• N89 - 20931 APPLIED TRANSONICS AT GRUMMAN W. H. Davis

F-15 Aerodynamic data sources

These are the data sources / references for F-15 for FlightGear. The FDM is based on the windtunnel derived aerodynamic data found in (AFIT/GAE/ENY/90D-16).

  • Richard Harrison, rjh@zaretto.com: F-15 Aerodynamic data from (AFIT/GAE/ENY/90D-16); CG 25.65%, ZDAT/AED/2014/12-2, December, 2014: F-15 Aerodynamic data extracted from AFIT/GAE/ENY/90D-16
  • Robert J. McDonnell, B.S., Captain, USAF: INVESTIGATION OF THE HIGH ANGLE OF ATTACK DYNAMICS OF THE F-15B USING BIFURCATION ANALYSIS, AFIT/GAE/ENY/90D-16, December 1990: ADA230462.pdf
  • Richard L. Bennet, Major, USAF: ANALYSIS OF THE EFFECTS OF REMOVING NOSE BALLAST FROM THE F-15 EAGLE, AFIT/GA/ENY/91D-1, December 1991: ADA244044.pdf DR. J. R. LUMMUS, G. T. JOYCE, O C. D. O MALLEY: ANALYSIS OF WIND TUNNEL TEST RESULTS FOR A 9.39-PER CENT SCALE MODEL OF A VSTOL FIGHTER/ATTACK AIRCRAFT : VOLUME I - STUDY OVERVIEW, NASA CR-152391-VOL-1 Figure 3-2 p54, October 1980: 19810014497.pdf
  • Frank W. Burcham, Jr., Trindel A. Maine, C. Gordon Fullerton, and Lannie Dean Webb: Development and Flight Evaluation of an Emergency Digital Flight Control System Using Only Engine Thrust on an F-15 Airplane, NASA TP-3627, September 1996: 88414main_H-2048.pdf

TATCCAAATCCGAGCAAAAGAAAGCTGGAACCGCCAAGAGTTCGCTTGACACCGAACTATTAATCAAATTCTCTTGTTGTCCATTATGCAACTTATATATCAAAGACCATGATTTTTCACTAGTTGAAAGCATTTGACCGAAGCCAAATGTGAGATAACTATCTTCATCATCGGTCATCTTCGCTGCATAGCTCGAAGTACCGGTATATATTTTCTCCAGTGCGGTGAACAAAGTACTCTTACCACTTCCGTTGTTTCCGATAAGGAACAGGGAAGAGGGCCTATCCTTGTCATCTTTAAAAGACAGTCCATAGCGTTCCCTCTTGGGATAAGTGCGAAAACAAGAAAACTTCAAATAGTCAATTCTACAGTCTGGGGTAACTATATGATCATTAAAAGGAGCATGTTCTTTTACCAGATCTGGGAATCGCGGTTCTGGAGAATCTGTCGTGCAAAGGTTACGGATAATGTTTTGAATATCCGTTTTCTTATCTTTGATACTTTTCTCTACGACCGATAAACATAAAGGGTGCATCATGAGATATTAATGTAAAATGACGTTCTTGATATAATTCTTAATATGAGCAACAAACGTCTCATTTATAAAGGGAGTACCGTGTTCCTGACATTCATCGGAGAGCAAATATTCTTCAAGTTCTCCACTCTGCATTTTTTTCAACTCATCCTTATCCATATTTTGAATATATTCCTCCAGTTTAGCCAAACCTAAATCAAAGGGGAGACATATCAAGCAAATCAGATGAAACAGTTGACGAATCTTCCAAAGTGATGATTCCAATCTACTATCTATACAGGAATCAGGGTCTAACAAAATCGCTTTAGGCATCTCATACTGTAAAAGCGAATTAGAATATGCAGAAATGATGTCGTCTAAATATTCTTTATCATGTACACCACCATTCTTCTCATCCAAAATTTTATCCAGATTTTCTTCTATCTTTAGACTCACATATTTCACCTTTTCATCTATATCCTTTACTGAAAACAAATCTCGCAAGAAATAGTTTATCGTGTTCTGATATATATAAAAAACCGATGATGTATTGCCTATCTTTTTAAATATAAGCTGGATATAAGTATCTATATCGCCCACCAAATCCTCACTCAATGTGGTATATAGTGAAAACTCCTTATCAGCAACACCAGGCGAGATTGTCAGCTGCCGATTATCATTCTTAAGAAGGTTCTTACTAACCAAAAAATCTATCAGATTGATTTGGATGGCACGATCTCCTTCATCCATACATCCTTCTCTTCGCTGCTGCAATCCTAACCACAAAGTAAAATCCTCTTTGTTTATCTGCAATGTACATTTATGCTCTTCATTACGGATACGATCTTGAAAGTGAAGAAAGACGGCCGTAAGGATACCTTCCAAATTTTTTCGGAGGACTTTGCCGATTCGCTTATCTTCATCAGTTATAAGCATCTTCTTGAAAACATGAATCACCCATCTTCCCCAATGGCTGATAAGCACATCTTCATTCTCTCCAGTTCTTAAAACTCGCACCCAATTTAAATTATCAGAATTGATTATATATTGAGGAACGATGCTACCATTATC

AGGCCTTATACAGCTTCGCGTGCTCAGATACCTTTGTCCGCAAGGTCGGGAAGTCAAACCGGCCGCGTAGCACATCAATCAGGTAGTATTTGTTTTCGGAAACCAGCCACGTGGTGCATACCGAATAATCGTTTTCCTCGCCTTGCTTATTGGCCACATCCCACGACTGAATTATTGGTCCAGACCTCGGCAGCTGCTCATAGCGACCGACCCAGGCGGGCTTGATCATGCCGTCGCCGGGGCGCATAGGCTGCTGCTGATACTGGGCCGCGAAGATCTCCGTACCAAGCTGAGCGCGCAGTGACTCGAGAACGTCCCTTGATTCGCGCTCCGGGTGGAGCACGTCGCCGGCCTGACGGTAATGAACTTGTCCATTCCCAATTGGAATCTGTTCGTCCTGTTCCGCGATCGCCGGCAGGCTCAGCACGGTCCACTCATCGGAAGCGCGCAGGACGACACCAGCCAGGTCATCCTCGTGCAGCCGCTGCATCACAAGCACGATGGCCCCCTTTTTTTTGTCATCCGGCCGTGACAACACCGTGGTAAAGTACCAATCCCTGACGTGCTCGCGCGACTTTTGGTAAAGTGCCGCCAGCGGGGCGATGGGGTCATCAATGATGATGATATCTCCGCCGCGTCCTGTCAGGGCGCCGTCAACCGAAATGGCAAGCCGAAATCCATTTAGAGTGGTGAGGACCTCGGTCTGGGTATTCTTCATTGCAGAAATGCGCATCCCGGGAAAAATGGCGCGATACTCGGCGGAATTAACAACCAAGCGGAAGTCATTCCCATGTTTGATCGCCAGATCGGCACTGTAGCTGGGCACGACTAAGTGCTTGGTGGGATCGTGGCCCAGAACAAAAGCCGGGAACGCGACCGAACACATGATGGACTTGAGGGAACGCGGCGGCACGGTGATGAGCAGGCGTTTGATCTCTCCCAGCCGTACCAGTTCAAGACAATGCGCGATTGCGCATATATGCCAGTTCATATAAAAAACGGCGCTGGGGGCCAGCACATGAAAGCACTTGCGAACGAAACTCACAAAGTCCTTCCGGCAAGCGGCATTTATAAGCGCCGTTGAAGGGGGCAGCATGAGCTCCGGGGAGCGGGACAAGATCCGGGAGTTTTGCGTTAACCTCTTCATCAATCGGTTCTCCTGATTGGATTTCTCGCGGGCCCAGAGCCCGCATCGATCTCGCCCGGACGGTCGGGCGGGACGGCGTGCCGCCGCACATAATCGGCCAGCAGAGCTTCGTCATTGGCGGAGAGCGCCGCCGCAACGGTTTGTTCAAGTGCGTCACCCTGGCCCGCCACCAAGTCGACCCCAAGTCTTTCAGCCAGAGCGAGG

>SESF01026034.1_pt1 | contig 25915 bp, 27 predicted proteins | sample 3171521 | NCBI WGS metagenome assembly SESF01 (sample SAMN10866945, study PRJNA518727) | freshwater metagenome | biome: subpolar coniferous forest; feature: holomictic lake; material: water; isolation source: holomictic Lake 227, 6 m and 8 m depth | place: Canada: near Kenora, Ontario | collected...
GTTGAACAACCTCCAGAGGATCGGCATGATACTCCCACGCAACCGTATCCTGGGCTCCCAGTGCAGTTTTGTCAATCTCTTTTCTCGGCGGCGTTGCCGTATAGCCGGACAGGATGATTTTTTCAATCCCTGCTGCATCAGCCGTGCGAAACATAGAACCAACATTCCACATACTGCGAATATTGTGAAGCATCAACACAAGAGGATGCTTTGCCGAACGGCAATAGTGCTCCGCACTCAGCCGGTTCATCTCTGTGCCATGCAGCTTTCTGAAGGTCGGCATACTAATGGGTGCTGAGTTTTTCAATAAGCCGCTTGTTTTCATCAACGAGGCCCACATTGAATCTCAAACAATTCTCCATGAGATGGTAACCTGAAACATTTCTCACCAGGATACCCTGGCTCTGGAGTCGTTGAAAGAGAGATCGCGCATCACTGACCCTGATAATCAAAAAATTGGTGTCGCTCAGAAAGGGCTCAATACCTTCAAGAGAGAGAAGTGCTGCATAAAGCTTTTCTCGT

• Thomas R. Sisk and Neil W. Matheny: Precision Controllability of the F-15 Airplane, NASA-TM-72861, May 1979 87906main_H-1073.pdf Aircraft handling data

NT-a3A, F-104A, F-4C, X-15, HL-10, Jetstar, CV-880M, B-747, C-5A, and XB-70A.

  • Robert K. Heffley and Wayne F. Jewell, NASA CR-2144 AIRCRAFT HANDLING QUALITIES DATA, December 1972

JSBSim implementations of the aerodynamics models can be viewed in my GitHub repository F-14 and F-15. These are both useful references in how to implement an aerodynamic model using JSBSim.

Where no such data is available OpenVSP using VSPAero is a useful tool for generating coefficients from geometry.

Any computational method (including OpenVSP and X-Plane) will not be able to attain the accuracy gained from windtunnel measurements, especially as you reach the edge of the flight envelope. All FAA Level D simulators use wind tunnel derived aerodyanmic data packages for this reason.